Sustainable Roofing

Green Roofs
Because the roof is a major component of any building envelope and can impact the environmental footprint of a structure in many ways, it is difficult to evaluate any roofing system without considering ‘green’ aspects. The lifespan of the roof, what the roof is made of and the impact of the roof on the energy efficiency of the building are important factors in the selection of any roof - these are also some of the most basic considerations of any sustainable building system. Add to these considerations the possibility to harvest power or water from the environment, and the roof becomes a powerful tool to reduce the environmental impact of a building.

Things to consider:

Lifespan of the Roof
Some roofing systems, such as slate and some metal roofs, haveserviceable lives that can approach the century mark when properly installed. If installed on a building that will last this long, the impact of keeping multiple short-lived roofs out of the landfill can be significant.

Impact on Energy Efficiency Use of the Structure
Cool roofs are surfaced with materials that reduce the amount of heat from sunlight that is absorbed into the structure. These are often thought of as white or highly reflective roofs. While that is certainly one type of cool roof, there are many others, and not all white or shiny roofs actually perform as cool roofs. It is now possible, for example, to get high quality asphalt shingles of the types that are typically used on residential structures in high albedo or ‘cool’ colors. These shingles do not necessarily look light in color, but are formulated to reflect the sun’s rays back off of the roof.

Living roofs, often called green roofs, can do double duty as cool roofs. Not only do they reduce the Heat Island Effect by reflecting sunlight back, the soil and plant matter add a significant amount of insulation. There are many different living roof systems that are commercially available for buildings and budgets of all sizes.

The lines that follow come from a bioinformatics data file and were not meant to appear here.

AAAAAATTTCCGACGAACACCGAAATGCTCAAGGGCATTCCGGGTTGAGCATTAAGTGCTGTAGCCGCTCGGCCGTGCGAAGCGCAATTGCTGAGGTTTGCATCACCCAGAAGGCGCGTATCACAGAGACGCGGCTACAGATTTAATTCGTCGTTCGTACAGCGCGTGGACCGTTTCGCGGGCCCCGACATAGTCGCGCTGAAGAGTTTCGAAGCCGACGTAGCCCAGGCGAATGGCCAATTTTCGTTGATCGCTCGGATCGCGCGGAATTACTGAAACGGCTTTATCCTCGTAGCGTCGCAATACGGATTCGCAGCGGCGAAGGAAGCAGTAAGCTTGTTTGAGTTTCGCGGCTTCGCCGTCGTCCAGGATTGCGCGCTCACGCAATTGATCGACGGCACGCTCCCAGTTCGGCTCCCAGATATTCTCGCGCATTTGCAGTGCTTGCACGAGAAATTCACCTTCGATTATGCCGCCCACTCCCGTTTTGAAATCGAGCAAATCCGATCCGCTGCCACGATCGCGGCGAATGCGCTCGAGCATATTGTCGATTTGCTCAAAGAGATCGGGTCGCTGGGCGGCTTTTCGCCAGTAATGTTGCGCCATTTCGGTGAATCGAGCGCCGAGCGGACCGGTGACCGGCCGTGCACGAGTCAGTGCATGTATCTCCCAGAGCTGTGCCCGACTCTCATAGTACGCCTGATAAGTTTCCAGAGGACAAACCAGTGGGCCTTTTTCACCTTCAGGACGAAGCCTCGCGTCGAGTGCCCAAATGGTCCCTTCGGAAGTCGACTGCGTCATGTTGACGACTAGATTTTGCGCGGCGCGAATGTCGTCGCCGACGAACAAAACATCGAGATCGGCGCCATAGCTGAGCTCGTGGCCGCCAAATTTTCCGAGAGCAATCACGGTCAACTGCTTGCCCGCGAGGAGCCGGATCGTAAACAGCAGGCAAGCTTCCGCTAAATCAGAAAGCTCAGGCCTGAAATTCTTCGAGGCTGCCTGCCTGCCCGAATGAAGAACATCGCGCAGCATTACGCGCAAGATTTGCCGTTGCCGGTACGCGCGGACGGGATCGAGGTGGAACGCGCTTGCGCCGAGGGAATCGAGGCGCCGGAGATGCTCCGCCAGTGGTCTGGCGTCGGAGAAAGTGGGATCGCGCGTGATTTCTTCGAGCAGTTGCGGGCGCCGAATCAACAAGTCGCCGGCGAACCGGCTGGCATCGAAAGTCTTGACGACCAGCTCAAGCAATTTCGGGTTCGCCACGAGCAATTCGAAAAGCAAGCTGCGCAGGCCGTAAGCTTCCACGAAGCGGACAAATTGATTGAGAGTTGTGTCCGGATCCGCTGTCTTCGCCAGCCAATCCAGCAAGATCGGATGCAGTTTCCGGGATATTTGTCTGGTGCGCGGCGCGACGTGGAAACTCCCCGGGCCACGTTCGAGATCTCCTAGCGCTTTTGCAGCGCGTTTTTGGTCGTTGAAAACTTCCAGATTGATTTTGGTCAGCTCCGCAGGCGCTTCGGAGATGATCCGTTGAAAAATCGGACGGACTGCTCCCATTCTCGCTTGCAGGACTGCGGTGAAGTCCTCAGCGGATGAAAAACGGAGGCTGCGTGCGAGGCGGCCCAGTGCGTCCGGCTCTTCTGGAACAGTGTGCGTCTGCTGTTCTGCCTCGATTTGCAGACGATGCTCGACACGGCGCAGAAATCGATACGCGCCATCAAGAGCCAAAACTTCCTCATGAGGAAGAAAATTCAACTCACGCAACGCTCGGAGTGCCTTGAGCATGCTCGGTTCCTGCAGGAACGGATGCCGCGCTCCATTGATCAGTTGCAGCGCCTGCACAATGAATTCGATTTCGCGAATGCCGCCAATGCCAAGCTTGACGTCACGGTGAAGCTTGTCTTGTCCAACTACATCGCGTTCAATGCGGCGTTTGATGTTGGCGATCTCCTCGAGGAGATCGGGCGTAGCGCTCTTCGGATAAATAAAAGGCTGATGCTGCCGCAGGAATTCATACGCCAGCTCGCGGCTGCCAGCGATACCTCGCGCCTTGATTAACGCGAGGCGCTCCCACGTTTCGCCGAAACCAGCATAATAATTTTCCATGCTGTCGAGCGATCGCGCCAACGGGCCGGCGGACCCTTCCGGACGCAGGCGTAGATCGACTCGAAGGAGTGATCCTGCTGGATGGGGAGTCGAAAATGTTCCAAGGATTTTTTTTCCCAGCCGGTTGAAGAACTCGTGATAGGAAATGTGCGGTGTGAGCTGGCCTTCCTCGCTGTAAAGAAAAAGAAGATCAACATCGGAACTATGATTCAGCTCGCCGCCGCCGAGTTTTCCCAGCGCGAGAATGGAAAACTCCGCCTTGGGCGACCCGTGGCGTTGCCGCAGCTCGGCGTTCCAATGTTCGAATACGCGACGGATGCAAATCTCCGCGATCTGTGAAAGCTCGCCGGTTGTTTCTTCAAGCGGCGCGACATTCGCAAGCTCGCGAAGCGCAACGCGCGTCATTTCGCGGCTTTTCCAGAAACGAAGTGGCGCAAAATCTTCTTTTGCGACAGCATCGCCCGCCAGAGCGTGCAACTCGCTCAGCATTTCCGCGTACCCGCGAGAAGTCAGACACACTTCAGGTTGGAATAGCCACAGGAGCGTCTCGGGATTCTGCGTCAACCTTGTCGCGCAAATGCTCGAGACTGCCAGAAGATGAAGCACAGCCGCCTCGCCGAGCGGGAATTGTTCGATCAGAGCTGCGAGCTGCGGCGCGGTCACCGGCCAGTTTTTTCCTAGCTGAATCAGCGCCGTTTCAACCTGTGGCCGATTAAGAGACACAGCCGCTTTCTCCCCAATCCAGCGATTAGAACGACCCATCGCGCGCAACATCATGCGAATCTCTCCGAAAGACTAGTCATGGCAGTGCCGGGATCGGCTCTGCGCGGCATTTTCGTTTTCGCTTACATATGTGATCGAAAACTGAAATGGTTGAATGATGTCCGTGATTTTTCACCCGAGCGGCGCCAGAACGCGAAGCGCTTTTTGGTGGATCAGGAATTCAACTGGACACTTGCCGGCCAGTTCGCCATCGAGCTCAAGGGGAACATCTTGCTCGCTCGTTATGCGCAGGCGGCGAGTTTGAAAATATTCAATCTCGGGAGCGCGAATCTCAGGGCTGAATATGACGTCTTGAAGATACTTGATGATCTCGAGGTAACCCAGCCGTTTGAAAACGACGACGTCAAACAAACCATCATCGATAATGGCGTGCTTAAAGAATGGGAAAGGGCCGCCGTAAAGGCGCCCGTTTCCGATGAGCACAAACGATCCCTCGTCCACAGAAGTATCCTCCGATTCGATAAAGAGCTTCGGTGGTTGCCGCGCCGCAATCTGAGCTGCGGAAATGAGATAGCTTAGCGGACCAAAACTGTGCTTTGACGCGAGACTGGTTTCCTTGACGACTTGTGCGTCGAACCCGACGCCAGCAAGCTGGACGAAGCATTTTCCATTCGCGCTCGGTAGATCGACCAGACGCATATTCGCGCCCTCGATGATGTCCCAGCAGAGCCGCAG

There are clay and cement tile roofing systems that are designed to incorporate additional insulation above the roof deck. Also, there are many types of radiant barriers designed to be installed below the roof membrane that will reflect heat from the sun back out through the roof. Radiant barriers should be considered part of the roofing systems and compatibility with the roof material should be considered.

Energy Impact to Produce the Roof
There are roofing materials available that are made with a high percentage of recycled content, and roofs that can be recycled rather than discarded in a landfill. In addition to metal roofing and some clay tile roofing, there are roofs made from recycled car tires and other petroleum products that are designed to look like slate and other more traditional roofing materials.

Energy andamp; Rainwater Harvesting
South facing roof surfaces are excellent opportunities to harvest power from the sun. In addition to the rapidly evolving field of traditional photovoltaic and solar thermal systems, there are also solar shingles that are designed to be integrated right into the surface of the roof itself rather than installed above it.

The roof is the primary element of any rainwater harvesting system. In addition to a cistern or collection tank and downspouts, the surface of the roof itself is a consideration. Metal roofs work well, but any roof that will not wash debris such as asphalt granules into the collection tank is a candidate. Many living roofs are designed so that rainwater that is not absorbed by the plants and soil matrix is captured and stored for landscape watering.

Additional Resources
Eco-Structure, a magazine of the American Institute of Architects, discussed sustainable roofing and "what it means to go green on top."

Roofpoint: a rating system for roofs to ensure the use and installation of sustainable materials.